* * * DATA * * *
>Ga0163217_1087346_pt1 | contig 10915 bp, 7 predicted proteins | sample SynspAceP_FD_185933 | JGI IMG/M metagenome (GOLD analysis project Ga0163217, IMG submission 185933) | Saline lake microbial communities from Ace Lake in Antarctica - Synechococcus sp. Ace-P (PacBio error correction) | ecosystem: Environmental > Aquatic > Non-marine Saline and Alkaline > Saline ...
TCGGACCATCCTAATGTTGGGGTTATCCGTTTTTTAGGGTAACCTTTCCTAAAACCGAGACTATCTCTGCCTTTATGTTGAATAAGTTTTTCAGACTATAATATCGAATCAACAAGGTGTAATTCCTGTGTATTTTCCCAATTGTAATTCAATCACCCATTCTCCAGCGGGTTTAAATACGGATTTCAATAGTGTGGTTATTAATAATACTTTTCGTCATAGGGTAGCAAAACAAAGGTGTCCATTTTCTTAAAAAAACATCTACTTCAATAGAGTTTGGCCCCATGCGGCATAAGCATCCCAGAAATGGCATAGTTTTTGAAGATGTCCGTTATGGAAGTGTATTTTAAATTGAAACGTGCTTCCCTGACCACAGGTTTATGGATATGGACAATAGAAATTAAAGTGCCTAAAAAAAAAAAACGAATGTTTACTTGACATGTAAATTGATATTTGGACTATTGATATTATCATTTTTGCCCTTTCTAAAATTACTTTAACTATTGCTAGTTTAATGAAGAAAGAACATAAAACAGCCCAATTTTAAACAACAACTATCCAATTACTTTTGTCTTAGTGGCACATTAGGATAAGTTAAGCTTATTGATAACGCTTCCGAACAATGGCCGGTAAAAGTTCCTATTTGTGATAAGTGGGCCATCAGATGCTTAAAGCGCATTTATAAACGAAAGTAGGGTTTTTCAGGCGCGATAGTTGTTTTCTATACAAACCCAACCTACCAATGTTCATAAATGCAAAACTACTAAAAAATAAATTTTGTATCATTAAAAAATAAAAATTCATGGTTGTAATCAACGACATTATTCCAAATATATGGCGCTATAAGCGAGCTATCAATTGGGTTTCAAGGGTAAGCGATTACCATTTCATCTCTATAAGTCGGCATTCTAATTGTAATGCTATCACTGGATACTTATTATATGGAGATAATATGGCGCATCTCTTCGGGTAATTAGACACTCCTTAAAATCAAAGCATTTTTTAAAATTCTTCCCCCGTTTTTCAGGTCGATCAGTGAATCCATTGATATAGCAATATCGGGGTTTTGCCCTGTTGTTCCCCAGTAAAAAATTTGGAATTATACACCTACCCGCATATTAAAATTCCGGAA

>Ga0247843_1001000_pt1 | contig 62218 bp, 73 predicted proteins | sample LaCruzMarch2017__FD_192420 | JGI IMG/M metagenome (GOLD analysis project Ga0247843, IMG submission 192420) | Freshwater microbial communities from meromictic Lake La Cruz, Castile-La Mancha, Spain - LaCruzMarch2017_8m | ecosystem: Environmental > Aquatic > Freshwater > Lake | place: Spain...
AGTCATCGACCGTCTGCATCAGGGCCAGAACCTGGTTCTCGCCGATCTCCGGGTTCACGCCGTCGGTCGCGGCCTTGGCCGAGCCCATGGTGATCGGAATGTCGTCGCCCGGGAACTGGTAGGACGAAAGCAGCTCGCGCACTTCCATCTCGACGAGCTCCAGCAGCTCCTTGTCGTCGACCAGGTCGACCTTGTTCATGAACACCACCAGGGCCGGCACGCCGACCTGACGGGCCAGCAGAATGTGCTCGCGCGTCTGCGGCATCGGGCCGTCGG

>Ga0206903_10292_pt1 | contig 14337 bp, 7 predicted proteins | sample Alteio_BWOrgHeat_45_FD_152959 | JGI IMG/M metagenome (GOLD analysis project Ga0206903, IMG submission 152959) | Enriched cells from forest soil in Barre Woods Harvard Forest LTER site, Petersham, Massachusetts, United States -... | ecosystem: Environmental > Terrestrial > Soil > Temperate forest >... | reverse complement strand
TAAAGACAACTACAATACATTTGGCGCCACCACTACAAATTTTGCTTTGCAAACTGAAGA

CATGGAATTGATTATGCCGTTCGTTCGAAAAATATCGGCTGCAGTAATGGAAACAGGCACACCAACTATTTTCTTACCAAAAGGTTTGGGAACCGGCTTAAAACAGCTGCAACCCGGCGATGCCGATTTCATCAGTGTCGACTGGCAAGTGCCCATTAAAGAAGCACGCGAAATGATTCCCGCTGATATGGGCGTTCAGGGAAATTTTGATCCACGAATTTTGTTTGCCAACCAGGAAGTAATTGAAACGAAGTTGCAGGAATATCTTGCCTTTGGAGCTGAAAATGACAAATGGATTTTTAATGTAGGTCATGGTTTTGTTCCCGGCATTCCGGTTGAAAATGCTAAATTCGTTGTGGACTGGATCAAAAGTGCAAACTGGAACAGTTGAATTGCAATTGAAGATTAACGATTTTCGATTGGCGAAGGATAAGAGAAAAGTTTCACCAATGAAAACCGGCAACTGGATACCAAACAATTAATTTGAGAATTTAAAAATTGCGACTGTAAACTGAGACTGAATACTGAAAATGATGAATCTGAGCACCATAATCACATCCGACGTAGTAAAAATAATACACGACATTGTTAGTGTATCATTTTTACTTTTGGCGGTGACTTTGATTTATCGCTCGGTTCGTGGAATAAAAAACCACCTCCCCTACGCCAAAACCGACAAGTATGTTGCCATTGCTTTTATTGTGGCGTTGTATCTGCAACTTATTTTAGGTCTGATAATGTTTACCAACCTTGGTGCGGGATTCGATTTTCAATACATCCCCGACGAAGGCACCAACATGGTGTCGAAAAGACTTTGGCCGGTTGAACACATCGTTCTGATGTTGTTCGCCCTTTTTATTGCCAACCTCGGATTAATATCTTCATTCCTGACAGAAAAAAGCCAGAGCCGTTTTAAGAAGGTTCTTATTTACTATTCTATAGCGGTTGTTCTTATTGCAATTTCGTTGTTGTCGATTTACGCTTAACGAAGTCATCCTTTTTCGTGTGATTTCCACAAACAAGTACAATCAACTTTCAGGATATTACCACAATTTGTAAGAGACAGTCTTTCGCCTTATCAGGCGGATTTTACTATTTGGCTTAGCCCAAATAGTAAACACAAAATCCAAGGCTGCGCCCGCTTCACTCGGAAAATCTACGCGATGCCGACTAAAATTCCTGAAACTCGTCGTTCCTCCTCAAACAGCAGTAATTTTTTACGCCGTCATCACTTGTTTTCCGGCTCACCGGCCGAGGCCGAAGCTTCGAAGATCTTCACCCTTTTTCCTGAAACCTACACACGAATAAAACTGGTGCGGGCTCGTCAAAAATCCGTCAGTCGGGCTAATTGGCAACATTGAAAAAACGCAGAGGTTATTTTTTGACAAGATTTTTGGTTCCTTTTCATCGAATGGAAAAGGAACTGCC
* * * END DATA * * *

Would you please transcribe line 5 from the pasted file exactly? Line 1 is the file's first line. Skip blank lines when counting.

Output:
>Ga0206903_10292_pt1 | contig 14337 bp, 7 predicted proteins | sample Alteio_BWOrgHeat_45_FD_152959 | JGI IMG/M metagenome (GOLD analysis project Ga0206903, IMG submission 152959) | Enriched cells from forest soil in Barre Woods Harvard Forest LTER site, Petersham, Massachusetts, United States -... | ecosystem: Environmental > Terrestrial > Soil > Temperate forest >... | reverse complement strand